Several former employees of the Vinyard Shipyard returned to the site in Milfordon Tuesday, November 11, providing insight into what it was like to work there. Hershal Deputy, whose father and grandfather worked at the yard, brought his son, David, his sister, Sylvia Deputy-Edmondson along with other family members to visit the yard. In addition, George Truitt and his daughter, Virginia Chimielewski, joined the Deputy family to reminisce about what it was like working at the yard.
The Deputy and Edmondson’s toured the carpentry shed and the machine shop. Hershal and Sylvia’s father was the head of the machine shop when he worked at the shipyard. In addition, they were able to climb aboard the ship Augusta, who is in dry dock for the winter.
“I don’t believe that is the original color of her house,” Hershal said, referring to the classic yacht. “I recall it being much darker. I think it was walnut. I know it was not mahogany although I think they started using mahogany later.” He later said that he had a rack that was given to him from one of the ships that would be in the original color and promised to bring it to the Lofland’s so they could match the colors.
Hershal worked at the shipyard in 1948 and 1949 while his grandfather worked there during the early years. His father worked through the early yachts, WWII and to the end of the boat building at the shipyard in 1951. Mr. Vinyard called Hershal and Sylvia’s father back to work on a yacht in 1967 that had originally been built at the yard in1939.
“This was such a cold place to work in the winter,” Hershal said, standing in the boat bay where the yachts are in dry dock. “The doors didn’t come all the way down to the water so the cold just blew across you.” His sister said that her father stayed chilled right up until the day he died after spending so many years working in the shipyard and on the water.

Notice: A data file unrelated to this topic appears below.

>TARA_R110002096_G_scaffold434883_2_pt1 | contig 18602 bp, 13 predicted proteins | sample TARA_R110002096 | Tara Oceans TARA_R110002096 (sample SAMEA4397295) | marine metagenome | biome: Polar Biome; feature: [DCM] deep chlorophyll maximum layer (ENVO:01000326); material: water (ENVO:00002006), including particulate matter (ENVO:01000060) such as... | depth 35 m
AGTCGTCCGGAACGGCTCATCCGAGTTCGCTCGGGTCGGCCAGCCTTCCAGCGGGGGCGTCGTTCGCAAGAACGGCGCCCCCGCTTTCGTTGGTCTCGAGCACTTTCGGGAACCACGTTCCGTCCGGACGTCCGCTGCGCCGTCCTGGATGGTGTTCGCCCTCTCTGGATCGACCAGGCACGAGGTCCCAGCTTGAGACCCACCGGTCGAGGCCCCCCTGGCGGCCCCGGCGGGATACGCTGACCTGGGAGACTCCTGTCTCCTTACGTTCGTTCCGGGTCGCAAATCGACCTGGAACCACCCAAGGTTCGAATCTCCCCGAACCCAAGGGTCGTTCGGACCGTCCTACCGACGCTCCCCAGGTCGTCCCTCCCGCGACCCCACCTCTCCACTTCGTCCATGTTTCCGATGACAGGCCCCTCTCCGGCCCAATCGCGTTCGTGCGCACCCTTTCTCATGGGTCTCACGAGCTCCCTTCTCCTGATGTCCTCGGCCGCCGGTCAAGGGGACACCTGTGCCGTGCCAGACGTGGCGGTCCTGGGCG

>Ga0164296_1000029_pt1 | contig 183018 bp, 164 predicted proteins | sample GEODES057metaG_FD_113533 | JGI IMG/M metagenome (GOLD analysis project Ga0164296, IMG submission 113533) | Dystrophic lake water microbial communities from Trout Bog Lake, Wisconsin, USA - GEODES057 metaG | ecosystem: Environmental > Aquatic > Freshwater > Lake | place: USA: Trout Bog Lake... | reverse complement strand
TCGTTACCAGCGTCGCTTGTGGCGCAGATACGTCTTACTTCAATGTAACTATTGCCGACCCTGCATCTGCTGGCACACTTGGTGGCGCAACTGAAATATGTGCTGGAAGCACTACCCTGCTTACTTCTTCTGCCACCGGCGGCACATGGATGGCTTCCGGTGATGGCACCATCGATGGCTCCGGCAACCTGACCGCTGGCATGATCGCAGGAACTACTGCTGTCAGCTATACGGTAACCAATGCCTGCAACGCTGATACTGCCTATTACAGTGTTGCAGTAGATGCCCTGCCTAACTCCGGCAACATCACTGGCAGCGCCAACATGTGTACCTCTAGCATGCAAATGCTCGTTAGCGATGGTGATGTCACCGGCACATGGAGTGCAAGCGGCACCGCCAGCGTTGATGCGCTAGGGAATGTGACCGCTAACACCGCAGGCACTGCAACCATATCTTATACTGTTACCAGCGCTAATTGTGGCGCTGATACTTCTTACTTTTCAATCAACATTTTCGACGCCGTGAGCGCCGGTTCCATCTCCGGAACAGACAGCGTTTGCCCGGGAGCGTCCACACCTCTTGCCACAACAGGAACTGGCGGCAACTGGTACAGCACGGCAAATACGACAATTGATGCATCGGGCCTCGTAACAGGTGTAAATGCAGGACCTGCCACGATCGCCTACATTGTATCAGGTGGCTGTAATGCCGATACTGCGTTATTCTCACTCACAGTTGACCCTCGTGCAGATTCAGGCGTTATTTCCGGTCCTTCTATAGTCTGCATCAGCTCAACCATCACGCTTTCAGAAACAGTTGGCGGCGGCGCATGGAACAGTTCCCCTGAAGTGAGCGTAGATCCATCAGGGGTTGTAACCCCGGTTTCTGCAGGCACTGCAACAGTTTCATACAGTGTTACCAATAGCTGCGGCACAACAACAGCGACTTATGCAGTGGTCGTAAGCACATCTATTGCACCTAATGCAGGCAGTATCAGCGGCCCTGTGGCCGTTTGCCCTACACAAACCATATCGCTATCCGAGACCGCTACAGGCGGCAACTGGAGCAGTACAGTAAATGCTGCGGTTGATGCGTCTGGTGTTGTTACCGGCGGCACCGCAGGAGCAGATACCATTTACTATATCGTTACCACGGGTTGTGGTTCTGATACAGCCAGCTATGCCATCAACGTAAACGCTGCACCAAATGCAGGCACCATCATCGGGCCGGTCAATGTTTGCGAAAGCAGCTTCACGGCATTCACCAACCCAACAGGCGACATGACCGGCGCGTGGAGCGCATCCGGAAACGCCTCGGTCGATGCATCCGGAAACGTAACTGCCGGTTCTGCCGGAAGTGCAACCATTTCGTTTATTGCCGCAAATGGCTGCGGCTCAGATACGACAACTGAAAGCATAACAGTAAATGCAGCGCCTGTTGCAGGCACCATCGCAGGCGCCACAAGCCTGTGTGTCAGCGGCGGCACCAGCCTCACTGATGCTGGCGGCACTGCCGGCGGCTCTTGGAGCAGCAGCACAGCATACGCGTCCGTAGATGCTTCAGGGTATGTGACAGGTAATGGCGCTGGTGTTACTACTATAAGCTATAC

George Truitt said he was sent to work at the shipyard at the age of 15 by the United States Government when he was in tenth grade at a trade school in Bridgeville.
“When I signed the paperwork for free schooling, I said I would go to work whenever they told me I had to go,” George explained. “I got my welding certificate and in March of 1941, they sent me to the shipyard. The first place I came was into this room, the office. I worked at the shipyard for a few months until they called my brother up in the draft. Because he was a farmer, someone had to go tend to the farm, so I left the shipyard and went to be a farmer.”
When asked if there had ever been a fire at the Vinyard Shipyard, current owners of the shipyard Sudler and Joan Lofland said that there had not been a fire there because the Vinyard’s were strict about fire safety. They realized that too many shipyards went away due to fire.
“I remember when the Abbott Shipyard burnt,” Hershal said. “There was also a big nursery fire at the same time and the fire company was not sure which one to attend to first. Sonny was really strict about smoking here. I remember one boy who was outside and lit cigarette. He wasn’t even inside any buildings and Sonny came along and knocked the cigarette out of his mouth. The guy wasn’t happy, but those were the rules.”
Hershal said that the Vinyard’s had a really good reputation in the shipbuilding industry. The shipyard built 14 sub chasers, although other yards were only given contracts for seven. According to Lofland, a ship builder in Maryland went out of business and the Vinyard’s were given the additional contracts. They also built ten rum chasers used during prohibition and Hershal remembered that it was not only rum chasers they built.
“At one point we were building a rum chaser in one shed and in another shed they were building a rum runner,” Hershal joked. “The story was that a guy came to the yard with a wad of cash and asked them to build one that would go faster than the chaser, so we did.”
Sudler explained that many prominent businessmen in Milford got their start at the shipyard, including Richard Y. Johnson and John Wilkins, both of whom went on to become very successful contractors.
“These may be the last of Milford’s World War II and shipbuilding legacy,” Joan Lofland said. “I am thrilled and honored to have them visit and tell us some of the interesting stories they have about working here.”